“Read Honorary Astronaut by Nate Pritts,” read the scrawl on the wall in the bathroom (italics mine) at The Hole in the Wall here in Austin, Texas. And, being the obedient urinator that I am, I followed the instructions.
I’m not sure how Nate Pritts would feel about how I found his work, but I, for one, am glad I did. The man writes like I’d like to live. With power, with passion, and with an exquisite sense of the multitudes in the mundane. The following line and thought hung in my head for days:
Scientists say there are various kinds of fire but when they burn they all burn the same, a crisis of individuality so deep & desperate that I’m stunned speechless.
His subjects and style vary, but they all carry (like Mariah) the weight of many more words. Admittedly, I write and listen to more poetry than I read (and I’m hardly qualified to critique it), but Pritts’ Honorary Astronaut (Ghost Road Press, 2008) hits me where it counts, and that, to me, is what makes good poetry.
I’ve read both of Mike Daily‘s novels in one sitting. That is, I’ve read each one in one sitting, one sitting per book. His latest, which I re-read recently, Alarm (Stovepiper, 2007), bends and blends genre and form both on and off the page: It comes with two CDs. You see, Daily does what he calls “storytelling theater.” More influence by the beat than the Beats, Daily freestyles his fiction live. It’s like Sage Francis meets Kenneth Patchen, Mike Ladd meets Charles Bukowski, or even Saul Williams meets Jack Kerouac: Hip-hop literature without the pretense or the posturing.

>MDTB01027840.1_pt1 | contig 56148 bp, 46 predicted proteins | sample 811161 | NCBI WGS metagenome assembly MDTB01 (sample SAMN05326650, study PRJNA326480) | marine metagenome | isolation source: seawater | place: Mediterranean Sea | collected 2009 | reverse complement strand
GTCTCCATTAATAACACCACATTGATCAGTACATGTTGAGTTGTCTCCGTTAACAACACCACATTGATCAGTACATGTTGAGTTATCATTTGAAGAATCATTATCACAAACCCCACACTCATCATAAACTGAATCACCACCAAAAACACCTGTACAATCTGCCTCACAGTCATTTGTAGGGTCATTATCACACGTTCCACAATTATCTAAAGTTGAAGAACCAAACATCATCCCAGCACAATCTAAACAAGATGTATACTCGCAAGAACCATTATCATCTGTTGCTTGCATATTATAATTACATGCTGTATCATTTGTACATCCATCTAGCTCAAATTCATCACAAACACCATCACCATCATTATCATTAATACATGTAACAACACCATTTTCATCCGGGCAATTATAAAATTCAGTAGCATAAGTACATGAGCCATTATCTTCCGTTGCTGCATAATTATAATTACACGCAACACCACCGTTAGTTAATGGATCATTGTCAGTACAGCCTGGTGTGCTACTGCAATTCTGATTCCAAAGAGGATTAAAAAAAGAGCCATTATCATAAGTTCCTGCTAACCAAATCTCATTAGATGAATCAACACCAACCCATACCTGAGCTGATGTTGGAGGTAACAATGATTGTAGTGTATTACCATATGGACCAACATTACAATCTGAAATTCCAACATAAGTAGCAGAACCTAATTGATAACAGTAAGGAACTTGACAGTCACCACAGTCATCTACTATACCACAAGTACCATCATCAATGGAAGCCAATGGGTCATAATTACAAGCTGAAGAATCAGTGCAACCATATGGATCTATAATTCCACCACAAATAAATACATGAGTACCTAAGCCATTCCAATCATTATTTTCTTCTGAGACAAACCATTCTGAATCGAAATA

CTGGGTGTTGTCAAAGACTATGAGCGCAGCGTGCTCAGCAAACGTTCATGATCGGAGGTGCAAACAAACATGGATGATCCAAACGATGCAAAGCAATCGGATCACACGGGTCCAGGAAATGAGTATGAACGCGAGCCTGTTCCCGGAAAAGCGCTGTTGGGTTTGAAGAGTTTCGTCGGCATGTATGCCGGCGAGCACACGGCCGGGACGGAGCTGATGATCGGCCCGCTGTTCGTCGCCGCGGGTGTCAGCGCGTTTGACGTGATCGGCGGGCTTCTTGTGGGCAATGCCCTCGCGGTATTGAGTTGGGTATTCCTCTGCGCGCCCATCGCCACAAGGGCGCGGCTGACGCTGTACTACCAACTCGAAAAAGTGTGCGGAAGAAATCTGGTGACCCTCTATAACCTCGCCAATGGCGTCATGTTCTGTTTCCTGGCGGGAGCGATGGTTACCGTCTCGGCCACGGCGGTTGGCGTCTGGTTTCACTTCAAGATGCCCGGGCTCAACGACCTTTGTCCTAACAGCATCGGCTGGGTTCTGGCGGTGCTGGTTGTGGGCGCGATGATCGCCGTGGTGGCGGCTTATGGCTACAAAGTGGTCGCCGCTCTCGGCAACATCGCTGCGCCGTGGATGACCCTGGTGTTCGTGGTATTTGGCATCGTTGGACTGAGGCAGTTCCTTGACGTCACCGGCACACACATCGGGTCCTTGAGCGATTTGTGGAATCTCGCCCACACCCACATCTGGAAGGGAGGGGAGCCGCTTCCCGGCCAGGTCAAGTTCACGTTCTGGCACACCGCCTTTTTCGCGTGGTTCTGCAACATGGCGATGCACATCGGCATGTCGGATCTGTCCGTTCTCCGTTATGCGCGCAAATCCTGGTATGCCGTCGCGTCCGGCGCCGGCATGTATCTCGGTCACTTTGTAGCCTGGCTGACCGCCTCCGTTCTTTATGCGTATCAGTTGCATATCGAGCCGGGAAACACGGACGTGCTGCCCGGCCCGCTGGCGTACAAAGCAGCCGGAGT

Alarm follows narrator Mick O’Grady (and his alternarrator) through the post-9/11 dissolution of a relationship in L.A. and a fleeing flight to Portland. O’Grady’s day-today (i.e., his Daily) minutia is the stuff of the book. Early in the book’s pages appears the statement “You can’t be a stuntman for your fiction,” but in a lot of ways, Daily is just that. Alarm closes with the appearance of inimitable Kevin Sampsell and the promises of Portland.
When I was a kid, my uncles and elders told me that we wouldn’t have cars when I got old enough to drive. We’d have personal planes, hovercrafts, and jetpacks. If you were similarly lied to growing up then Mac Montandon’s Jetpack Dreams (Da Capo, 2008) is the answer to your prayers, and/or your queries about where your promised jetpack is. Well, it’s the closest you’re likely to get.
Montandon started this project and story with just that question (phrased more emphatically by his friend Jofie as, “Where’s my fucking jetpack?”). You see, like me and perhaps you, Montandon (and Jofie) had been promised a utopian future where jetpacks would be everyday fare. As we all well know, the evolution of transportation has ben stalled for quite some time. What’s the newest innovation? The Segway (Two words for Dean Kamen: Bicycle.)? The hybrid car? Puh-lease.
Montandon chases his jetpack dreams from Boba Fett to Cuernavaca, and, as the subtitle of the book notes, it’s an up and down (mostly down) ride.
I marshal the middle between Mathers and McLuhan.